Nielsen SoundScan reported that, as of last Sunday, unit sales reached 665.5 million for 2004. That represents a modest 1.4% increase over the same period 2003. The industry has one more week of sales left before getting a final tally for the year, the WSJ reported.

This increase reflects, more than  anything the industry has done, a generally improving economy, along with a few breakout CDs. Much of the industry, however, remains mird in a creative drought of sorts.

Further, the music industry is  not competing well with other digital entertainment media. A survey by the Stanford Institute for the Quantitative Study of Society (reported yesterday in the NYT) noted how the internet was cutting Into TV viewing.

 

Wsj_music_12312004_192738_2

While any sales increase is welcome, the final number will ultimately be a dissapointment after the fast start to the year. The first half of 2004 saw album sales up 8% gains from the prior year. 

The WSJ noted that "Music companies have tried to capitalize on the DVD boom, although for the moment, they can’t keep pace with movie and television-program sales. Not one of the top 40-selling DVD titles, according to Nielsen VideoScan, is a music title."

Once again, we see a floundering industry unable to make positive moves in the right direction. Oh well, at least the bleeding has stopped. 

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Source:

Sales of U.S. Music Albums Spin Slightly Faster
Ethan Smith
The Wall Street Journal, December 31, 2004; Page A8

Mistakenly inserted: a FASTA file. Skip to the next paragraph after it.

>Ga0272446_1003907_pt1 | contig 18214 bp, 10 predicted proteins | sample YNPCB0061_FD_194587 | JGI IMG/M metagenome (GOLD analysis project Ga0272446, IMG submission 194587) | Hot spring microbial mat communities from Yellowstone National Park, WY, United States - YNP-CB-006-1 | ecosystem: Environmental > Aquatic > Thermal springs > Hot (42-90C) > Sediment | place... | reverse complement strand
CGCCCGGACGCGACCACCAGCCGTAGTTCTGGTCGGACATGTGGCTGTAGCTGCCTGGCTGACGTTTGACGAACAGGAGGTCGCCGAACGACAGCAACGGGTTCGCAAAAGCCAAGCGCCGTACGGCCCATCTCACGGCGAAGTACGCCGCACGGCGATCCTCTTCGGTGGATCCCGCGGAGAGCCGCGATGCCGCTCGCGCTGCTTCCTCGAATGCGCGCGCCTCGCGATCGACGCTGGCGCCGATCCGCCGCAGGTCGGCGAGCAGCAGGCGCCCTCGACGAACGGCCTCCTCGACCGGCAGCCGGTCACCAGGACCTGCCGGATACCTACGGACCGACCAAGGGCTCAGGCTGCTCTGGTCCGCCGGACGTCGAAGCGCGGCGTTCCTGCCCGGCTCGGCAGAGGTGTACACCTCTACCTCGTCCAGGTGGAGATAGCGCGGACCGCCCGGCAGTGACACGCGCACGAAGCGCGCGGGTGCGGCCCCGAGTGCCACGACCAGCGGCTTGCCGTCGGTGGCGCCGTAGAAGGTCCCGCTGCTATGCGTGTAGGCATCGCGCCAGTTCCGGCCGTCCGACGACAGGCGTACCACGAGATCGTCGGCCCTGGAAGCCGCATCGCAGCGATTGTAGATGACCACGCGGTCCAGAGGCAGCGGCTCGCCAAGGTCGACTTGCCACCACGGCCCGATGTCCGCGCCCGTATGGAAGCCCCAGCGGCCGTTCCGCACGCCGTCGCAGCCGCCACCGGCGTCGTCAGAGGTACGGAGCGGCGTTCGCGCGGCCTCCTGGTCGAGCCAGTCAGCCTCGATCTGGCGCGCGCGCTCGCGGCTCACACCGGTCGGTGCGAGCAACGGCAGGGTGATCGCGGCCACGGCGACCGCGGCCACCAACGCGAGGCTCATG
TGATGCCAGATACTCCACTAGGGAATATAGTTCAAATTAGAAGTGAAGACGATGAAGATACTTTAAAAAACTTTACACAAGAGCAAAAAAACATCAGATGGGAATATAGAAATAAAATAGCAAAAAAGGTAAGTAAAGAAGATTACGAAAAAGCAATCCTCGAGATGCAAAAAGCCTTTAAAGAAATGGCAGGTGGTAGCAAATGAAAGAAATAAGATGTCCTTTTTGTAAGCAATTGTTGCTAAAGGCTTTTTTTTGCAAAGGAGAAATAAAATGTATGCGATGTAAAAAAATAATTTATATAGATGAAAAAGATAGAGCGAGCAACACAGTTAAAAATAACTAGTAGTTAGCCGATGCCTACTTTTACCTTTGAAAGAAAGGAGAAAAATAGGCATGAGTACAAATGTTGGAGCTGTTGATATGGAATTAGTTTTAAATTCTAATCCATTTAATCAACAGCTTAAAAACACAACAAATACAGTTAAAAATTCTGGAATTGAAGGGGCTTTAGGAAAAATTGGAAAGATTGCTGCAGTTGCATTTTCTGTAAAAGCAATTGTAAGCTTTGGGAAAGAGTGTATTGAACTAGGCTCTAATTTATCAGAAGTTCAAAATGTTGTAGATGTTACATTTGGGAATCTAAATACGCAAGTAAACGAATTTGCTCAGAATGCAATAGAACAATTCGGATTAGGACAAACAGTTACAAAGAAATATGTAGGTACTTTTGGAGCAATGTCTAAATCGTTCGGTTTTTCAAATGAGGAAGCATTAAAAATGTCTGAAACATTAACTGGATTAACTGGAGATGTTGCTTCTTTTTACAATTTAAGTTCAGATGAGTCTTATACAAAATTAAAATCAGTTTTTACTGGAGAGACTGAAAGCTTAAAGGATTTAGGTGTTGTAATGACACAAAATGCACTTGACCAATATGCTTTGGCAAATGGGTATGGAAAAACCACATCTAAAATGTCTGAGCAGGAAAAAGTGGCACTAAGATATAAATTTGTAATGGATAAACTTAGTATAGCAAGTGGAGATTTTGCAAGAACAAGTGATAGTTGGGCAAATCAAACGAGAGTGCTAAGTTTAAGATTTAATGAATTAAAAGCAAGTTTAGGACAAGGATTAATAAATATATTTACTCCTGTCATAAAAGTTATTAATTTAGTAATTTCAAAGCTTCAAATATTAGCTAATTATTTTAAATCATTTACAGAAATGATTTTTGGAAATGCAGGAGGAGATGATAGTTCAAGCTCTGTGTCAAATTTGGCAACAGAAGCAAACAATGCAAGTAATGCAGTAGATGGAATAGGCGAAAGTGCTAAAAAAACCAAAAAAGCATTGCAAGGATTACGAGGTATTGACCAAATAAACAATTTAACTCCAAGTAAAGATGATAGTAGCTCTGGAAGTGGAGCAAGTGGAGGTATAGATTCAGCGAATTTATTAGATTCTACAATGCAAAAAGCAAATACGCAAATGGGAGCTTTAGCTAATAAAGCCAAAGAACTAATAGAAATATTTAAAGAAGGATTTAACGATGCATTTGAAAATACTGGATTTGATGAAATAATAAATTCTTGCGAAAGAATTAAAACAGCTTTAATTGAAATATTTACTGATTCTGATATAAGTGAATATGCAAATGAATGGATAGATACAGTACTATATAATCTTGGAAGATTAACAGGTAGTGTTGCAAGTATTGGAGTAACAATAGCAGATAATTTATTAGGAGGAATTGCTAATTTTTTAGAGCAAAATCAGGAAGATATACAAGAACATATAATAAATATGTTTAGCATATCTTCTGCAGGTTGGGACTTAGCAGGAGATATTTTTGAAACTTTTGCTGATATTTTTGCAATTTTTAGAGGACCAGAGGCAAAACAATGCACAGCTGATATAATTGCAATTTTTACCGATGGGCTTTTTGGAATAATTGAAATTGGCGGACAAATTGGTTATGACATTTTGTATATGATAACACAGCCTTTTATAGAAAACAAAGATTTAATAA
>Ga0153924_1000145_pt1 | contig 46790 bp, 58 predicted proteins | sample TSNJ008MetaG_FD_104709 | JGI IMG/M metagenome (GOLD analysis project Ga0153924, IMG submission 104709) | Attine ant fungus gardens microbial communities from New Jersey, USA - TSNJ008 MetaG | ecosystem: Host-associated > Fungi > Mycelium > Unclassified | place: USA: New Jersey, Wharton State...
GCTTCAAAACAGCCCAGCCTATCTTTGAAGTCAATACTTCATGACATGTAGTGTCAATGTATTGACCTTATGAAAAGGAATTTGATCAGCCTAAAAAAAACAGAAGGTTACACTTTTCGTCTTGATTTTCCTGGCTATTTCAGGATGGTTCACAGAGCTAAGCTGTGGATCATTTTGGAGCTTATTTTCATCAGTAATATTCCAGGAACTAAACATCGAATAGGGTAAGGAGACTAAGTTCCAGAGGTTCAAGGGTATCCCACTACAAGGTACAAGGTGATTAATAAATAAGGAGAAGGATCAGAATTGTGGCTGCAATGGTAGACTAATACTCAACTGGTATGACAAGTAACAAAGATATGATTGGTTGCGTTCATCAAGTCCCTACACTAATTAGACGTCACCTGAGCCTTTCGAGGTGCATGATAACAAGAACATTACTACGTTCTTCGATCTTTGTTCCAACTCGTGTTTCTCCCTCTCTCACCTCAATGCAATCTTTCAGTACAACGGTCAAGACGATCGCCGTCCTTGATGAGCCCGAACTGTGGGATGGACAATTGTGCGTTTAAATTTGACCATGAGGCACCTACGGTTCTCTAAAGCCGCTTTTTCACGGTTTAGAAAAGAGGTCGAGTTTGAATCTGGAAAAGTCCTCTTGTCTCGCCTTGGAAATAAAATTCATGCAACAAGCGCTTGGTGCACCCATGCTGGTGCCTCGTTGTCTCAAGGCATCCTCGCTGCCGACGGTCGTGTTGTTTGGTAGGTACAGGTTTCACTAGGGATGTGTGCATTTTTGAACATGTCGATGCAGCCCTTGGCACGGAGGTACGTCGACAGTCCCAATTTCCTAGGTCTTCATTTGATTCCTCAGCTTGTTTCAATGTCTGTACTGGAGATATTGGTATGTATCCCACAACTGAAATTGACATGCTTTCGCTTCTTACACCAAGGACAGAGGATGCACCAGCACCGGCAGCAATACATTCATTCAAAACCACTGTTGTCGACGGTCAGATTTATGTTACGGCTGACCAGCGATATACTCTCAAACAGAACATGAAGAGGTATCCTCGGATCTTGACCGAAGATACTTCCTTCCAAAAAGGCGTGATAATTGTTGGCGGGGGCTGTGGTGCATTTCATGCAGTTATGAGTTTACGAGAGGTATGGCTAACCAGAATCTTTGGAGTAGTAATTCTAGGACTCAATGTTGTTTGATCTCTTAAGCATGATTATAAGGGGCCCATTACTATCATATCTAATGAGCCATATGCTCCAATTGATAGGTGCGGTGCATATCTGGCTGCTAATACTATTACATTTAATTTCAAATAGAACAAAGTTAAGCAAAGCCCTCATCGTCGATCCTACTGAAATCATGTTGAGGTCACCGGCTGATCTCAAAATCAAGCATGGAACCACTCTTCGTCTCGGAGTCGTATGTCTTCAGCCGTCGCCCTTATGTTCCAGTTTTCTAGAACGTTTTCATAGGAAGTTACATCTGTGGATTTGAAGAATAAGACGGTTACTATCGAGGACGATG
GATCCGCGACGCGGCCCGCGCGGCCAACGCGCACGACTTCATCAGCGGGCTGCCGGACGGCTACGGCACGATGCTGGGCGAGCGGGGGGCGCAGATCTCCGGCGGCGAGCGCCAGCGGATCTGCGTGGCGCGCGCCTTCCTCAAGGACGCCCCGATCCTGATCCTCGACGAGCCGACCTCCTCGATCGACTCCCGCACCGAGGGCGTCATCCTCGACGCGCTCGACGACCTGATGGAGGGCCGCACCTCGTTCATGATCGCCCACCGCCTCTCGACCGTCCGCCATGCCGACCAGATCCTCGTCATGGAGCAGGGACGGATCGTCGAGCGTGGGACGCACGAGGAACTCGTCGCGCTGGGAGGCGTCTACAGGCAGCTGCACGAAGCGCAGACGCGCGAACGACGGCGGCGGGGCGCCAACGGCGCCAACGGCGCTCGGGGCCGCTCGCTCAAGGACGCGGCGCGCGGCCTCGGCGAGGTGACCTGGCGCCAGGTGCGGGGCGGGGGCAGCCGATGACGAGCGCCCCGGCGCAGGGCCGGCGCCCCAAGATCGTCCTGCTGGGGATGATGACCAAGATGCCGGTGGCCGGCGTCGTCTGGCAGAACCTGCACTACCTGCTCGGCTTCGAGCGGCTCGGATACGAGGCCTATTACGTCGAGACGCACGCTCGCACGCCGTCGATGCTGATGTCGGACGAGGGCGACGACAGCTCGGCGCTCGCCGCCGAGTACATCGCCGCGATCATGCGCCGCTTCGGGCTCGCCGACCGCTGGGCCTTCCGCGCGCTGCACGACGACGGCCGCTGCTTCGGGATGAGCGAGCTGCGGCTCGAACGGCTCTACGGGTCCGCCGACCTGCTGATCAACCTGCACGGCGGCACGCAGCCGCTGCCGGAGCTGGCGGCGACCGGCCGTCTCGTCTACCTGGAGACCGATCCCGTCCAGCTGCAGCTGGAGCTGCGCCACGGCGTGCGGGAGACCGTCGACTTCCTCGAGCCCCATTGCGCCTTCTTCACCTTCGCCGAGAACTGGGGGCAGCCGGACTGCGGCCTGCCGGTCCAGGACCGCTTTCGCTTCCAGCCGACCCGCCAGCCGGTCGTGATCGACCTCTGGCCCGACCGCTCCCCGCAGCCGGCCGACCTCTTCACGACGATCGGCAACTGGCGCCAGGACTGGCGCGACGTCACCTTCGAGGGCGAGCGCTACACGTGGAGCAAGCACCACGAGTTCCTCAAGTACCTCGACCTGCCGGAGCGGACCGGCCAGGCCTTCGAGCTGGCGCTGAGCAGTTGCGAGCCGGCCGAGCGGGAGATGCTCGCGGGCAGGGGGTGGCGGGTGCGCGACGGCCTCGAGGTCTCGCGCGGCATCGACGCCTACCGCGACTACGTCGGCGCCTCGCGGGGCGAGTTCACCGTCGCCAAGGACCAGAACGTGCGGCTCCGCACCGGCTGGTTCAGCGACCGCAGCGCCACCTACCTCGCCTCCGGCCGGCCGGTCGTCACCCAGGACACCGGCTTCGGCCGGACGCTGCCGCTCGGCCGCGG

http://online.wsj.com/article/0,,SB110445255559113530,00.html

Internet Use Said to Cut Into TV Viewing and Socializing
John Markoff
NYT December 30, 2004
http://www.nytimes.com/2004/12/30/technology/30internet.html

Category: Music

Please use the comments to demonstrate your own ignorance, unfamiliarity with empirical data and lack of respect for scientific knowledge. Be sure to create straw men and argue against things I have neither said nor implied. If you could repeat previously discredited memes or steer the conversation into irrelevant, off topic discussions, it would be appreciated. Lastly, kindly forgo all civility in your discourse . . . you are, after all, anonymous.

3 Responses to “U.S. Album Sales Slightly Positive for 2004”

  1. David Bennett says:

    While I’m not sure he has a clear idea of what he’s talking about in terms of the specific nature of the medium this provides a “big picture” glimpse of possible developments:

    http://www.openp2p.com/pub/a/p2p/2002/03/08/media.html

  2. So, what does this chart mean, eh?

    Okay, so you see this chart of album sales? So where’s all the money that mp3s and fille sharing have taken from the record industry? Surely, 1996, before the explosion of the Internet and file sharing, should be higher than…

  3. So, what does this chart mean, eh?

    Okay, so you see this chart of album sales? So where’s all the money that mp3s and fille sharing have taken from the record industry? Surely, 1996, before the explosion of the Internet and file sharing, should be higher…